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For me the major advantage of online newspapers / news is that I don't depend on a single source.

I'm mostly interested in international news anyway and in newspapers today's news will quickly fade for another subject tomorrow while the story still goes on. Online sources can be more balanced that way. I also like the balance of different sources and viewpoints - even though Dutch newspapers tend to have quite a bit of international news (compared to US newspapers, for instance), it's still seen through "Dutch-colored glasses".

My current collection for daily browsing is as follows:
  • Het Parool - A Good Dutch newspaper and one of the few that still allows me to read online without having to register (which I refuse to do); it's based in Amsterdam so I get some local news as
    well as national and international
  • BBC news - the videos are terrible quality, the articles the opposite, good selection of international news
  • Al Jazeera English News - like BBC news a good selection of international news, from a markedly different viewpoint (Middle-Eastern as opposed to European/Western); you find stories here that are not found anywhere else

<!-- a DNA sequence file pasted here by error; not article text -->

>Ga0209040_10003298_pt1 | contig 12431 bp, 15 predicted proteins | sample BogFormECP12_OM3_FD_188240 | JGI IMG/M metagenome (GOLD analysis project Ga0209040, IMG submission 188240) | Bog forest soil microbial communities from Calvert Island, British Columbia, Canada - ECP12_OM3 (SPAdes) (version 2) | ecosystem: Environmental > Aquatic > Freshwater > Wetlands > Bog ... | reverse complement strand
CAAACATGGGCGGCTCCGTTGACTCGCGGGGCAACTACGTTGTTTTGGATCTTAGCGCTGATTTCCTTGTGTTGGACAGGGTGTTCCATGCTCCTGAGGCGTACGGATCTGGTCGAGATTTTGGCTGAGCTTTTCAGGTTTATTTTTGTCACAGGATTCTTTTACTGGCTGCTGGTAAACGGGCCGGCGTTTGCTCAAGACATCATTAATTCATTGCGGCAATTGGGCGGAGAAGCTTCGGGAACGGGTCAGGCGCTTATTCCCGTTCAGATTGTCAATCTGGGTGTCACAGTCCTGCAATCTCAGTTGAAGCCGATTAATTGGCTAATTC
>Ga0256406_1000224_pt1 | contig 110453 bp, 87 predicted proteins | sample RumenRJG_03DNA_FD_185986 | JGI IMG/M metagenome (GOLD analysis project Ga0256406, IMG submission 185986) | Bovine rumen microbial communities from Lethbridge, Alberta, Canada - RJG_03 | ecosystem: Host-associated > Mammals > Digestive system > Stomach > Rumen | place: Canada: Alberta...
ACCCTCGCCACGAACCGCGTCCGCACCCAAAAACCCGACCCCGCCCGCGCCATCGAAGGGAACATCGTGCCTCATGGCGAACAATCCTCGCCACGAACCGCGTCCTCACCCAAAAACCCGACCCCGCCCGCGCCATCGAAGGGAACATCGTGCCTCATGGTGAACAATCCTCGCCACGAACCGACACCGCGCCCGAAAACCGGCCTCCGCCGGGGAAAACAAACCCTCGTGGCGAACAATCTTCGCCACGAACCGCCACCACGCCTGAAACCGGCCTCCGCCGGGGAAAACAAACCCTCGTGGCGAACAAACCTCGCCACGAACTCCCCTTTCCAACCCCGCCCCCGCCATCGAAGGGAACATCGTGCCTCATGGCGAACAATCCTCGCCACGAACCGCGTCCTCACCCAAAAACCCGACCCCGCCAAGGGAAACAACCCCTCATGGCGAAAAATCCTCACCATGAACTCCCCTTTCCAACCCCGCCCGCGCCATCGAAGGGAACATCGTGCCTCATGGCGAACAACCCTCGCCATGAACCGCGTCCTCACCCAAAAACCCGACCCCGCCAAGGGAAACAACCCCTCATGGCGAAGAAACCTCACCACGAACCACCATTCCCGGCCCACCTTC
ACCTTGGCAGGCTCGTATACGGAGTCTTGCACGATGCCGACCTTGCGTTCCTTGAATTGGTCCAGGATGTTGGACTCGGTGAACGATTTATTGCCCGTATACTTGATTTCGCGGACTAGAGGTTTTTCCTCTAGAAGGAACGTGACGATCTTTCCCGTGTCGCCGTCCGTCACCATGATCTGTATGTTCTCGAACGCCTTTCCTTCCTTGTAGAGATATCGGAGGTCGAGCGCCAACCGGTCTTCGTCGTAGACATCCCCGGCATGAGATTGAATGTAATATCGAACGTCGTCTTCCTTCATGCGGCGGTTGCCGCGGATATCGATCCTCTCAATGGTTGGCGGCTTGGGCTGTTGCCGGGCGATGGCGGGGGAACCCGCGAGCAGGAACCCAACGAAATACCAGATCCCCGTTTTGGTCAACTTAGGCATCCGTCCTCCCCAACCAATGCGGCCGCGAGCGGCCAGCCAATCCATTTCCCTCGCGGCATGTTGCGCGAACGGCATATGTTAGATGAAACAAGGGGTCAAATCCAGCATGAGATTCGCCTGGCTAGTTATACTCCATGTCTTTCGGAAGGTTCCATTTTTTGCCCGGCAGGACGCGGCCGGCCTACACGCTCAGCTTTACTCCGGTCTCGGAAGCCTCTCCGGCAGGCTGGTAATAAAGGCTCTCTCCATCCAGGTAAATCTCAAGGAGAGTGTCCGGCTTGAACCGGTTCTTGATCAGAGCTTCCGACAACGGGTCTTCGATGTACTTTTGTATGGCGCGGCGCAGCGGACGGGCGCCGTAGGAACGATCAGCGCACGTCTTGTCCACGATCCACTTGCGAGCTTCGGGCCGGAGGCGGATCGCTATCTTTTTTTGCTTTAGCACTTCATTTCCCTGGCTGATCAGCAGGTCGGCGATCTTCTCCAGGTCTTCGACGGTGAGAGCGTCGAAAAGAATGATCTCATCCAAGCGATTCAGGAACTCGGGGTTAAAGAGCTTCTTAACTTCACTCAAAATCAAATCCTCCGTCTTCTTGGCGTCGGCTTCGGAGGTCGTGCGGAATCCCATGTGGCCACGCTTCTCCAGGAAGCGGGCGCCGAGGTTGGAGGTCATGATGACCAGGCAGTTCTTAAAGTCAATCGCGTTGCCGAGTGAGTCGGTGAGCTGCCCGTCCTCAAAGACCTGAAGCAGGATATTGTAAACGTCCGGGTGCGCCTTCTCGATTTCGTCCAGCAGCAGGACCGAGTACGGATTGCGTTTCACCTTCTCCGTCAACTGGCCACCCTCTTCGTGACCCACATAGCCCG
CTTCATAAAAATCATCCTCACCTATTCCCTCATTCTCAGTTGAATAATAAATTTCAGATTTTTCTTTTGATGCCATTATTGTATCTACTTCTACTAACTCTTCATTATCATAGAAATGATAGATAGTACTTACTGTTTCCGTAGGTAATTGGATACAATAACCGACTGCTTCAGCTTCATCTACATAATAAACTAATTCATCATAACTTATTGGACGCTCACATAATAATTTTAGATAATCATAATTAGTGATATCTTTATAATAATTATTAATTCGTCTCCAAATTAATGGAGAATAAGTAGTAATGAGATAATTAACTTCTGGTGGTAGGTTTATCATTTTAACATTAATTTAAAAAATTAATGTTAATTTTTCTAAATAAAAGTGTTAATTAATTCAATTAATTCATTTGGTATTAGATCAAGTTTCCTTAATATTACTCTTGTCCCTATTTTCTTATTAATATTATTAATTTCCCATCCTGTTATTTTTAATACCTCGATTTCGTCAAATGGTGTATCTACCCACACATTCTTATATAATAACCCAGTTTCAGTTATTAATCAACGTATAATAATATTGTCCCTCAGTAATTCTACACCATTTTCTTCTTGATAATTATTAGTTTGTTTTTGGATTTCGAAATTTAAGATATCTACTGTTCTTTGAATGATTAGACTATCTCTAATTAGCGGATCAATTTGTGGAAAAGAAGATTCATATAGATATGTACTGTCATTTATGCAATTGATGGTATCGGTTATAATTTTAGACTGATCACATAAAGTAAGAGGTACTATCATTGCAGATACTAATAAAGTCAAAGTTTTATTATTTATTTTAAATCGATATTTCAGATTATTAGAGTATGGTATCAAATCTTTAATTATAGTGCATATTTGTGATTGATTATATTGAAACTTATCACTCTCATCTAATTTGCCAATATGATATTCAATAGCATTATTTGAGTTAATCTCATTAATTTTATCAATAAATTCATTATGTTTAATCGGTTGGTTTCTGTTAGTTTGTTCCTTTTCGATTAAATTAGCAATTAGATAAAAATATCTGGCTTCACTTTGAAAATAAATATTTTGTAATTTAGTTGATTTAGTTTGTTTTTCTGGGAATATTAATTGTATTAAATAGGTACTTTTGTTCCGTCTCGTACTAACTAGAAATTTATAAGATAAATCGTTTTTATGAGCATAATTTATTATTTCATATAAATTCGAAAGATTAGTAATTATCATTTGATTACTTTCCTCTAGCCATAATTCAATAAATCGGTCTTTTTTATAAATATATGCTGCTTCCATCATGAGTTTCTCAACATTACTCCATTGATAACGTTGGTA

That's my basic list. I supplement this with other more "local" sources related to past and future travels, such as:
  • Yemen Observer - I'm planning to go to Yemen next spring; this is the web site of one of the two Yemeni newspapers appearing in English (the other is the Yemen Times); providing a good insight in current issues in Yemen ranging from freedom of the press via the need for education for women to the problems caused by people marrying cousins (something that is actually increasing!); the newspaper appears twice a week
  • While Yemen will probably be a once-off destination, China is one of those countries that keeps pulling me back, so Xinhua - English, the official national Chinese news agency, not only gives me yet another view of international news, but keeps me informed of Chinese news as well